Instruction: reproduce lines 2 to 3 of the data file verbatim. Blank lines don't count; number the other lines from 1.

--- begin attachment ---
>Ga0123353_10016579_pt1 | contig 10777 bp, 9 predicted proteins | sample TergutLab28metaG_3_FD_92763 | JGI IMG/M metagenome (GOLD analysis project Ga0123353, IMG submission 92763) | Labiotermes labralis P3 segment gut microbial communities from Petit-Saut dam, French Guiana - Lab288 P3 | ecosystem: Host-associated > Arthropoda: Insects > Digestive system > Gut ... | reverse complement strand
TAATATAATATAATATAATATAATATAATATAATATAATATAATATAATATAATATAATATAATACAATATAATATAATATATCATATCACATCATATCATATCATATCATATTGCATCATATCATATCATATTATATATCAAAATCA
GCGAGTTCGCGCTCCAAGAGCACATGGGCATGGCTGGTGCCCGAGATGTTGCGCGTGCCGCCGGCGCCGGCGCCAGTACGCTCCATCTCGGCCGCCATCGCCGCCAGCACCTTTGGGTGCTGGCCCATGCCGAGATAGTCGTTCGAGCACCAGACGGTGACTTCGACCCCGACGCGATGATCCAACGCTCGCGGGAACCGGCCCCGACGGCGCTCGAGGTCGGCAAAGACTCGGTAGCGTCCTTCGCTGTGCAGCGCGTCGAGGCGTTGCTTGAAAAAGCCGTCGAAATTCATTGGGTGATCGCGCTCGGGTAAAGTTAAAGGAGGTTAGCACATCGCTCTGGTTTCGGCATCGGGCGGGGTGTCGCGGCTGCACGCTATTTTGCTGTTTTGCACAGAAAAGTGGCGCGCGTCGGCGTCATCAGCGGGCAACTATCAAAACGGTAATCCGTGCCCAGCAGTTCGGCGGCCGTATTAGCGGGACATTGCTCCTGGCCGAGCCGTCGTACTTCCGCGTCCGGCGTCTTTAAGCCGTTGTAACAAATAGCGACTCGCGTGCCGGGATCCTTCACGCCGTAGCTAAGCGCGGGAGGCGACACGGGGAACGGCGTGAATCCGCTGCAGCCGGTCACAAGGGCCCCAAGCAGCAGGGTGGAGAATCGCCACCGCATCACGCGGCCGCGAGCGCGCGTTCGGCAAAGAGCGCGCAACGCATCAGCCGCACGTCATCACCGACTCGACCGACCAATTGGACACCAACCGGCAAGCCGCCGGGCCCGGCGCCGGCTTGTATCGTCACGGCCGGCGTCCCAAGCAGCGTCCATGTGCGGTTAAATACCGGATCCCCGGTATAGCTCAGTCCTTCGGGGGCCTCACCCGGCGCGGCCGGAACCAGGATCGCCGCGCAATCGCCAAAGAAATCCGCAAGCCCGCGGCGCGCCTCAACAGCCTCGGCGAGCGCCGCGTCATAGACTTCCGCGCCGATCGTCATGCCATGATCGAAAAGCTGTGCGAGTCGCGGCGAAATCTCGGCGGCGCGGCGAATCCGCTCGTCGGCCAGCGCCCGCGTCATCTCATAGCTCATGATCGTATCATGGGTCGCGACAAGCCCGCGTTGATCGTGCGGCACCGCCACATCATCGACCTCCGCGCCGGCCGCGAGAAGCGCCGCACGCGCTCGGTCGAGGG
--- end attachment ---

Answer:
TAATATAATATAATATAATATAATATAATATAATATAATATAATATAATATAATATAATATAATACAATATAATATAATATATCATATCACATCATATCATATCATATCATATTGCATCATATCATATCATATTATATATCAAAATCA
GCGAGTTCGCGCTCCAAGAGCACATGGGCATGGCTGGTGCCCGAGATGTTGCGCGTGCCGCCGGCGCCGGCGCCAGTACGCTCCATCTCGGCCGCCATCGCCGCCAGCACCTTTGGGTGCTGGCCCATGCCGAGATAGTCGTTCGAGCACCAGACGGTGACTTCGACCCCGACGCGATGATCCAACGCTCGCGGGAACCGGCCCCGACGGCGCTCGAGGTCGGCAAAGACTCGGTAGCGTCCTTCGCTGTGCAGCGCGTCGAGGCGTTGCTTGAAAAAGCCGTCGAAATTCATTGGGTGATCGCGCTCGGGTAAAGTTAAAGGAGGTTAGCACATCGCTCTGGTTTCGGCATCGGGCGGGGTGTCGCGGCTGCACGCTATTTTGCTGTTTTGCACAGAAAAGTGGCGCGCGTCGGCGTCATCAGCGGGCAACTATCAAAACGGTAATCCGTGCCCAGCAGTTCGGCGGCCGTATTAGCGGGACATTGCTCCTGGCCGAGCCGTCGTACTTCCGCGTCCGGCGTCTTTAAGCCGTTGTAACAAATAGCGACTCGCGTGCCGGGATCCTTCACGCCGTAGCTAAGCGCGGGAGGCGACACGGGGAACGGCGTGAATCCGCTGCAGCCGGTCACAAGGGCCCCAAGCAGCAGGGTGGAGAATCGCCACCGCATCACGCGGCCGCGAGCGCGCGTTCGGCAAAGAGCGCGCAACGCATCAGCCGCACGTCATCACCGACTCGACCGACCAATTGGACACCAACCGGCAAGCCGCCGGGCCCGGCGCCGGCTTGTATCGTCACGGCCGGCGTCCCAAGCAGCGTCCATGTGCGGTTAAATACCGGATCCCCGGTATAGCTCAGTCCTTCGGGGGCCTCACCCGGCGCGGCCGGAACCAGGATCGCCGCGCAATCGCCAAAGAAATCCGCAAGCCCGCGGCGCGCCTCAACAGCCTCGGCGAGCGCCGCGTCATAGACTTCCGCGCCGATCGTCATGCCATGATCGAAAAGCTGTGCGAGTCGCGGCGAAATCTCGGCGGCGCGGCGAATCCGCTCGTCGGCCAGCGCCCGCGTCATCTCATAGCTCATGATCGTATCATGGGTCGCGACAAGCCCGCGTTGATCGTGCGGCACCGCCACATCATCGACCTCCGCGCCGGCCGCGAGAAGCGCCGCACGCGCTCGGTCGAGGG